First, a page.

Although pancreatic cystic lesions (PCLs) are frequently and incidentally detected, it is a challenge to determine their risk of malignancy.¹

Using an ELISA model, researchers have confirmed the high sensitivity and specificity of the monoclonal antibody Das-1 in detecting pancreatic cystic lesions (PCLs) with a risk for malignancy, according to research published in Gastroenterology.

The investigators sought to validate the sensitivity and specificity of the novel monoclonal antibody Das-1 to identify potential high-risk PCLs, as well as to evaluate the performance of Das-1 compared with the currently available clinical guidelines and clinical features.


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Cyst fluid samples were collected from a large, multicenter cohort of patients (n=181) who underwent surgical resection for PCLs between January 2010 and June 2017 at 4 tertiary referral centers. Of this group, 169 patients had sufficient fluid for analysis.

Among the PCLs, 36 were nonmucinous and 133 were mucinous, with 43 mucinous cystic neoplasms (MCNs) and 90 intraductal papillary mucinous neoplasms (IPMNs). Patients with MCNs were younger and more likely to be women.

Forty-nine patients had available preoperative cyst fluid carcinoembryonic antigen. A previously established threshold of 192 ng/mL was used to discriminate potentially mucinous PCLs, with a 50% sensitivity and a 92.3% specificity (95% CI, 0.329-0.671 and 95% CI, 0.640-0.998, respectively).

Cyst fluids from nonmucinous PCLs had “very little reactivity” with Das-1 by sandwich ELISA assay; low-risk IPMN and MCNs also had minimal reactivity (optical density [OD] 0.019±0.032 and 0.019±0.034, respectively). Conversely, both high-risk IPMN and MCN lesions expressed a “significantly higher” amount of reactivity, compared with low-risk neoplasms and nonmucinous PCLs (OD 0.670±0.555). Increasing ODs in low-risk IPMNs, noninvasive high-risk IPMNs, and IPMNs with an invasive component demonstrated a progressive increase in reactivity to Das-1.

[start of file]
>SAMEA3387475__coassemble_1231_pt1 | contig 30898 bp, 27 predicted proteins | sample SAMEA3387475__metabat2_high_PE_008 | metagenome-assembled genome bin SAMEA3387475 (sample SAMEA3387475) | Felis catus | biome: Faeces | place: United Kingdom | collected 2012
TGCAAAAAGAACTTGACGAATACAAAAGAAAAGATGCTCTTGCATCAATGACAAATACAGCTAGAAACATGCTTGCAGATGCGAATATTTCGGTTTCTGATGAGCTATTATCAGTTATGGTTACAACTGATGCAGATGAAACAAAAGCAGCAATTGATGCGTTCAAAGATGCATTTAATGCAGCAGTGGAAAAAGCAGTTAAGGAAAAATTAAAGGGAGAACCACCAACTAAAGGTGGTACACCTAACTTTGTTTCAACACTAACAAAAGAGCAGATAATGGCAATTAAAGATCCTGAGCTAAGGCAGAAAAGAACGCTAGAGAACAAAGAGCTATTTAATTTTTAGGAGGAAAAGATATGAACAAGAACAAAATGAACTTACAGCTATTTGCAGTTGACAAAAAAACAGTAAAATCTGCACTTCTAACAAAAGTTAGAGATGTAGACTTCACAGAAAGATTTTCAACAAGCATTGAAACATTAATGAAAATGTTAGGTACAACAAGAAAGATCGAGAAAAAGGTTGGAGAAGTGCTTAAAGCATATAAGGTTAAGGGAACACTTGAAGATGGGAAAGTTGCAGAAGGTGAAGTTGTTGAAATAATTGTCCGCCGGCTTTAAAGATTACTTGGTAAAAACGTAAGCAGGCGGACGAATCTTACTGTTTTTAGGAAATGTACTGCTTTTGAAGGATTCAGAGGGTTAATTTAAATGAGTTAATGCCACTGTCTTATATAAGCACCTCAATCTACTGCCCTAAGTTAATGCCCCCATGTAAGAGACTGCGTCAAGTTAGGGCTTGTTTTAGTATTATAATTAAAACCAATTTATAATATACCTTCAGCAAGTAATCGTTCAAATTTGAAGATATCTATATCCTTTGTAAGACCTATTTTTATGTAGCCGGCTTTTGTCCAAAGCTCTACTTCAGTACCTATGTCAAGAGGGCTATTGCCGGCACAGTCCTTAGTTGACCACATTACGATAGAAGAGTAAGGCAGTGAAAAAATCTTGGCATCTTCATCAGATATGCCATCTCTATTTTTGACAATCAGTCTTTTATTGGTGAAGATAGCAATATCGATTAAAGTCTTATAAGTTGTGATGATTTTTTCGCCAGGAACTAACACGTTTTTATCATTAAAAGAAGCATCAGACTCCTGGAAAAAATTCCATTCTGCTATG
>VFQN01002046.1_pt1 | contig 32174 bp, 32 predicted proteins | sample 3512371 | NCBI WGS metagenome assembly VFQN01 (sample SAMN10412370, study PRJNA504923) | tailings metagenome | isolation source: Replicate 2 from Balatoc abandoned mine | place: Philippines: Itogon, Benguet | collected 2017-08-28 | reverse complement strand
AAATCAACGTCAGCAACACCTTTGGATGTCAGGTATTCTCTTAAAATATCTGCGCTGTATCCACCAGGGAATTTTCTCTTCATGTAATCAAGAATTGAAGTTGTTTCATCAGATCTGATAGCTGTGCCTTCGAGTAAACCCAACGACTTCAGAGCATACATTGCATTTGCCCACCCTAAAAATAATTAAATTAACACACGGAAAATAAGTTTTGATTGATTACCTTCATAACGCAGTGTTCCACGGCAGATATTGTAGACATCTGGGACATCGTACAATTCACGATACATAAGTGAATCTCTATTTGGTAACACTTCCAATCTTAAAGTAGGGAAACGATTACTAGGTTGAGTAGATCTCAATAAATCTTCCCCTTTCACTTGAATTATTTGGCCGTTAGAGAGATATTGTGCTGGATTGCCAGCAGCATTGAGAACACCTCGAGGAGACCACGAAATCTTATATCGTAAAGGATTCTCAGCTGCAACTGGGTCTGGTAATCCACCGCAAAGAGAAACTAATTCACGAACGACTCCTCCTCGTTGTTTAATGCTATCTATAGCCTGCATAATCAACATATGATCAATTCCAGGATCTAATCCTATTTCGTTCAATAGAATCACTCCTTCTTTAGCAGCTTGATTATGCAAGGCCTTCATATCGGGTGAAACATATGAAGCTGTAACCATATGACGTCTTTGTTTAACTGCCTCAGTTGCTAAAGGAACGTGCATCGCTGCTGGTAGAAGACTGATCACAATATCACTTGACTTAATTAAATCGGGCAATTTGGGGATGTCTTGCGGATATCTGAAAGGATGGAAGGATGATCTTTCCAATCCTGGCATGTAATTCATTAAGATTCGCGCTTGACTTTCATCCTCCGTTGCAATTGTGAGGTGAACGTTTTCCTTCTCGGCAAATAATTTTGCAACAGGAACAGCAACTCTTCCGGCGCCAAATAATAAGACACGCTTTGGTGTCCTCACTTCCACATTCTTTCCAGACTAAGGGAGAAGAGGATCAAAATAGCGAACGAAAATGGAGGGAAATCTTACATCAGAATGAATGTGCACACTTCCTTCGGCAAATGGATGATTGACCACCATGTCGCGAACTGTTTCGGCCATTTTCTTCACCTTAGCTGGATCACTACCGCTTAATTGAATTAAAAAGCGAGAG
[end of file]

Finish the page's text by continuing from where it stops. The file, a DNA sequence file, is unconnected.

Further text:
Using Youden’s index (≥0.104), the investigators were able to calculate a statistically valid, optimal cutoff. This cutoff was then used to determine sensitivity and specificity for the segregation of high- and low-risk PCLs (88.2% sensitivity and 99% specificity). Only 1 patient in the cohort with a high-risk MCN had an OD value between the 0.120 and 0.104 cutoffs. Only 1 patient with positive Das-1 ELISA had a low-risk lesion, whereas 8 high-risk patients were nonreactive to Das-1.

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Das-1 performance was compared with currently available clinical guidelines. Sendai guidelines had an overall sensitivity, specificity, and accuracy of 94.1%, 13.9%, and 46.2% for identification of high-risk lesions. Comparatively, Fukuoka guidelines were significantly more accurate, with sensitivity, specificity, and accuracy of 97.1%, 20.8%, and 51.5%, respectively. American Gastroenterological Association guidelines were significantly more accurate than both the Sendai and Fukuoka guidelines, with a sensitivity, specificity, and accuracy of 50%, 89.1%, and 73.7%. Overall, the performance of Das-1 was significantly more accurate than the Sendai, Fukuoka, or American Gastroenterological Association guidelines (88.2%, 99%, and 94.7%, respectively).

Limitations to the study include the retrospective, prospective nature of the study, as well as the use of surgical specimens from large tertiary care centers, which introduces surgical selection, referral, and treatment access biases.

The investigators concluded, “The inclusion of the Das-1 marker into the analysis of cyst fluid may aid in the preoperative diagnosis and risk stratification of patients with PCLs.”

Reference

Das KK, Geng X, Brown JW, et al. Cross validation of the monoclonal antibody Das-1 in identification of high-risk mucinous pancreatic cystic lesions [published online June 5, 2019]. Gastroenterology. doi: 10.1053/j.gastro.2019.05.014